Scientists at Weill Cornell Medicine have developed a computational technique that greatly increases the resolution of atomic force microscopy, a specialized type of microscope that “feels” the atoms at a surface.
Researchers at Weill Cornell Medicine have developed and used an advanced imaging technique to reveal the dynamics of two proteins required for many critical cellular functions, including cell division and neurotransmitter regulation. The findings could inform the development of future treatments for conditions in which these proteins are dysfunctional.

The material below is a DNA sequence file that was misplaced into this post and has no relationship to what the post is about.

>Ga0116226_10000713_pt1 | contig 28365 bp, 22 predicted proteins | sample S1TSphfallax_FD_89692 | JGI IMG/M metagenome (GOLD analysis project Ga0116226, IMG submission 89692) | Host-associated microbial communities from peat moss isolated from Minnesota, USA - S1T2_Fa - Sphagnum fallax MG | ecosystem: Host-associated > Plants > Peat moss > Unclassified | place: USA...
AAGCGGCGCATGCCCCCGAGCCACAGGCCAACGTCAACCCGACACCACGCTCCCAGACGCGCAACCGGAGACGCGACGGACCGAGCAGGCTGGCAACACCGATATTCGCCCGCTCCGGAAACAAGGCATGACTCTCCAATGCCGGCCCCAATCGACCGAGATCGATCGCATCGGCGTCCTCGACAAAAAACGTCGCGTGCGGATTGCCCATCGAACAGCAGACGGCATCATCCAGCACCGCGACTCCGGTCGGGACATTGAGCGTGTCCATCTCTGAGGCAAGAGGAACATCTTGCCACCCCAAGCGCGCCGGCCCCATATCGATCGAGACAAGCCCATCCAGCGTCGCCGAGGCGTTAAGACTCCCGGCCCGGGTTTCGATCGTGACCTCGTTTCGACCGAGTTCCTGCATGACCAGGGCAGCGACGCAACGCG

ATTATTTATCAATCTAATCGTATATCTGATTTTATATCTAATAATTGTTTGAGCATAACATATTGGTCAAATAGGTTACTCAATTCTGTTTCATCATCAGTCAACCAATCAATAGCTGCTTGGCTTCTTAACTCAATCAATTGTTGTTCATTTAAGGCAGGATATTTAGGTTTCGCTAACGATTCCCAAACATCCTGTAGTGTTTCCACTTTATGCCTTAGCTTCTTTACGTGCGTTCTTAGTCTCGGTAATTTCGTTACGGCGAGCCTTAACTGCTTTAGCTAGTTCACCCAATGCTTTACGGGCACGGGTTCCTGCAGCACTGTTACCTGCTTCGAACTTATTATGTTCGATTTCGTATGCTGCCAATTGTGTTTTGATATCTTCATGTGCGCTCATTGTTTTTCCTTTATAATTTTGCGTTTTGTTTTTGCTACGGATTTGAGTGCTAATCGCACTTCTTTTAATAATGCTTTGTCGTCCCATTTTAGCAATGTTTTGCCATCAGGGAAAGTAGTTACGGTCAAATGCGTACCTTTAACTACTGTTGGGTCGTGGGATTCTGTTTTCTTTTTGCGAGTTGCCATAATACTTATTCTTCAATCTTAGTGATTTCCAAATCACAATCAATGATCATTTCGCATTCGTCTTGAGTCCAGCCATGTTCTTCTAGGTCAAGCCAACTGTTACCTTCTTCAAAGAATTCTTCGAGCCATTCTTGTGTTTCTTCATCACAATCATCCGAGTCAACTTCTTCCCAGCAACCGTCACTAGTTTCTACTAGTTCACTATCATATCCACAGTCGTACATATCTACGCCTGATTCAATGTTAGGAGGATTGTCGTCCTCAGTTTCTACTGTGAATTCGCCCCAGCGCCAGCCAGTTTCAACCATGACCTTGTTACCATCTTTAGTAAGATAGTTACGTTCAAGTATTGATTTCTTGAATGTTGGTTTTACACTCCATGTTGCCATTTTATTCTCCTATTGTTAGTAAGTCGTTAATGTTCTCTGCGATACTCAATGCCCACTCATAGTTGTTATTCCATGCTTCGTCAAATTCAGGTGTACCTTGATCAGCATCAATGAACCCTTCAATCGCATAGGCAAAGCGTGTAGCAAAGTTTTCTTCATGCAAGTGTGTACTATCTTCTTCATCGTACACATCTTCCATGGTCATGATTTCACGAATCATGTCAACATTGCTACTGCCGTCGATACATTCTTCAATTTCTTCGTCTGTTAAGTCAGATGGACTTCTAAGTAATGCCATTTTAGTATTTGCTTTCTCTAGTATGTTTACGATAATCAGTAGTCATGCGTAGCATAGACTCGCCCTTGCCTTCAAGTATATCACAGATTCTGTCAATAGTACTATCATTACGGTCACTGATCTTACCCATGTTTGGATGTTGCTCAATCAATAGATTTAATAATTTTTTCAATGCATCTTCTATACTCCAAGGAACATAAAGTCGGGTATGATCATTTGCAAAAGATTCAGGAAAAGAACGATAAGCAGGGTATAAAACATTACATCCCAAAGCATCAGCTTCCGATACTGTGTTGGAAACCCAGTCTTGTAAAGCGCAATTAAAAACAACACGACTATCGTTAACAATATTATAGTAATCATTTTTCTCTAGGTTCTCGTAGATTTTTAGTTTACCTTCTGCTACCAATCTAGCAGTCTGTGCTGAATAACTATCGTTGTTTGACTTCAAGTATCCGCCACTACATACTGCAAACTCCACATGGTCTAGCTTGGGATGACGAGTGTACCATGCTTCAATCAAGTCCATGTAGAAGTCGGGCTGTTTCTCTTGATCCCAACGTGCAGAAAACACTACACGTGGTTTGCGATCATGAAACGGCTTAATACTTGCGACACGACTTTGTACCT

Dr. Simon Scheuring, a professor of physiology and biophysics in anesthesiology at Weill Cornell Medicine has been awarded a prestigious National Institutes of Health Director’s Pioneer Award for a project aimed at solving long-standing mysteries about the structural workings of important proteins.
A team of scientists from Weill Cornell Medicine and The Rockefeller University has illuminated the basic mechanism of Piezo proteins, which function as sensors in the body for mechanical stimuli such as touch, bladder fullness and blood pressure.